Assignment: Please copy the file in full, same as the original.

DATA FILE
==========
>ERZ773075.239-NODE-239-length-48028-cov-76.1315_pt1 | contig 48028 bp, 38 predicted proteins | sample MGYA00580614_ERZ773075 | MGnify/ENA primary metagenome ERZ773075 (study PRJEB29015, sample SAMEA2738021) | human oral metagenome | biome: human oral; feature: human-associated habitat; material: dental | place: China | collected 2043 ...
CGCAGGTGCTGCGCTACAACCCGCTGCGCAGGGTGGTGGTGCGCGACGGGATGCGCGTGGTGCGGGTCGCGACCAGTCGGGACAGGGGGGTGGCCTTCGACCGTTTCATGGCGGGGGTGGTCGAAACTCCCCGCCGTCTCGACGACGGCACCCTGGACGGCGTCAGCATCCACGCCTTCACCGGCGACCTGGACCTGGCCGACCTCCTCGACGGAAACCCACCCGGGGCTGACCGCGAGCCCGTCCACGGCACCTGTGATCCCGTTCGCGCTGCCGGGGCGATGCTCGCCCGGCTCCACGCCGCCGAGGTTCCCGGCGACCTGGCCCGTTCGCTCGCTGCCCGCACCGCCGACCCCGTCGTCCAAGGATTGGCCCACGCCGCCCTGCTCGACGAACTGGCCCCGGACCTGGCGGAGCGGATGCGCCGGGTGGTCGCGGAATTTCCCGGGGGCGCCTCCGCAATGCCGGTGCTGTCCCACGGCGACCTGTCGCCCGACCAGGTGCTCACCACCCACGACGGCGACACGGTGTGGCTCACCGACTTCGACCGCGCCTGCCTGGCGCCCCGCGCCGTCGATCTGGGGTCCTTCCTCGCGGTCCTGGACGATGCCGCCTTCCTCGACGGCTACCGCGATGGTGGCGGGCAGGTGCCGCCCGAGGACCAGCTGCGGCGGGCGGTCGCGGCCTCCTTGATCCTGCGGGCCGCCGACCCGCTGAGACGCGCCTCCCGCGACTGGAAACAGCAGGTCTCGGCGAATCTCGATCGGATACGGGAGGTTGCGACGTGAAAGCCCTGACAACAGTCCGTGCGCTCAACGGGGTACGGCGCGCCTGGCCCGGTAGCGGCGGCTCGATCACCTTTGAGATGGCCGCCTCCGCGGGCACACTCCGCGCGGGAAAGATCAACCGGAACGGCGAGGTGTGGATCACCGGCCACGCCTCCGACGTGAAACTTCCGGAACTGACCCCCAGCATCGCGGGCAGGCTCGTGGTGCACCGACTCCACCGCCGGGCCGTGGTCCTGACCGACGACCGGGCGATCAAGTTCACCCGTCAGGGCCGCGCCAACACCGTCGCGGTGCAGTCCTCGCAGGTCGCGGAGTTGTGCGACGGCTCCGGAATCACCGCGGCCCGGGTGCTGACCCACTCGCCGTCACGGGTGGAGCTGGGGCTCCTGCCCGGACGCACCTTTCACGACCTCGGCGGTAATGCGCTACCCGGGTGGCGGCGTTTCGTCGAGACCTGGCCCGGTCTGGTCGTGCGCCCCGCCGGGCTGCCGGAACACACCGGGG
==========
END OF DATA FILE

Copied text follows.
>ERZ773075.239-NODE-239-length-48028-cov-76.1315_pt1 | contig 48028 bp, 38 predicted proteins | sample MGYA00580614_ERZ773075 | MGnify/ENA primary metagenome ERZ773075 (study PRJEB29015, sample SAMEA2738021) | human oral metagenome | biome: human oral; feature: human-associated habitat; material: dental | place: China | collected 2043 ...
CGCAGGTGCTGCGCTACAACCCGCTGCGCAGGGTGGTGGTGCGCGACGGGATGCGCGTGGTGCGGGTCGCGACCAGTCGGGACAGGGGGGTGGCCTTCGACCGTTTCATGGCGGGGGTGGTCGAAACTCCCCGCCGTCTCGACGACGGCACCCTGGACGGCGTCAGCATCCACGCCTTCACCGGCGACCTGGACCTGGCCGACCTCCTCGACGGAAACCCACCCGGGGCTGACCGCGAGCCCGTCCACGGCACCTGTGATCCCGTTCGCGCTGCCGGGGCGATGCTCGCCCGGCTCCACGCCGCCGAGGTTCCCGGCGACCTGGCCCGTTCGCTCGCTGCCCGCACCGCCGACCCCGTCGTCCAAGGATTGGCCCACGCCGCCCTGCTCGACGAACTGGCCCCGGACCTGGCGGAGCGGATGCGCCGGGTGGTCGCGGAATTTCCCGGGGGCGCCTCCGCAATGCCGGTGCTGTCCCACGGCGACCTGTCGCCCGACCAGGTGCTCACCACCCACGACGGCGACACGGTGTGGCTCACCGACTTCGACCGCGCCTGCCTGGCGCCCCGCGCCGTCGATCTGGGGTCCTTCCTCGCGGTCCTGGACGATGCCGCCTTCCTCGACGGCTACCGCGATGGTGGCGGGCAGGTGCCGCCCGAGGACCAGCTGCGGCGGGCGGTCGCGGCCTCCTTGATCCTGCGGGCCGCCGACCCGCTGAGACGCGCCTCCCGCGACTGGAAACAGCAGGTCTCGGCGAATCTCGATCGGATACGGGAGGTTGCGACGTGAAAGCCCTGACAACAGTCCGTGCGCTCAACGGGGTACGGCGCGCCTGGCCCGGTAGCGGCGGCTCGATCACCTTTGAGATGGCCGCCTCCGCGGGCACACTCCGCGCGGGAAAGATCAACCGGAACGGCGAGGTGTGGATCACCGGCCACGCCTCCGACGTGAAACTTCCGGAACTGACCCCCAGCATCGCGGGCAGGCTCGTGGTGCACCGACTCCACCGCCGGGCCGTGGTCCTGACCGACGACCGGGCGATCAAGTTCACCCGTCAGGGCCGCGCCAACACCGTCGCGGTGCAGTCCTCGCAGGTCGCGGAGTTGTGCGACGGCTCCGGAATCACCGCGGCCCGGGTGCTGACCCACTCGCCGTCACGGGTGGAGCTGGGGCTCCTGCCCGGACGCACCTTTCACGACCTCGGCGGTAATGCGCTACCCGGGTGGCGGCGTTTCGTCGAGACCTGGCCCGGTCTGGTCGTGCGCCCCGCCGGGCTGCCGGAACACACCGGGG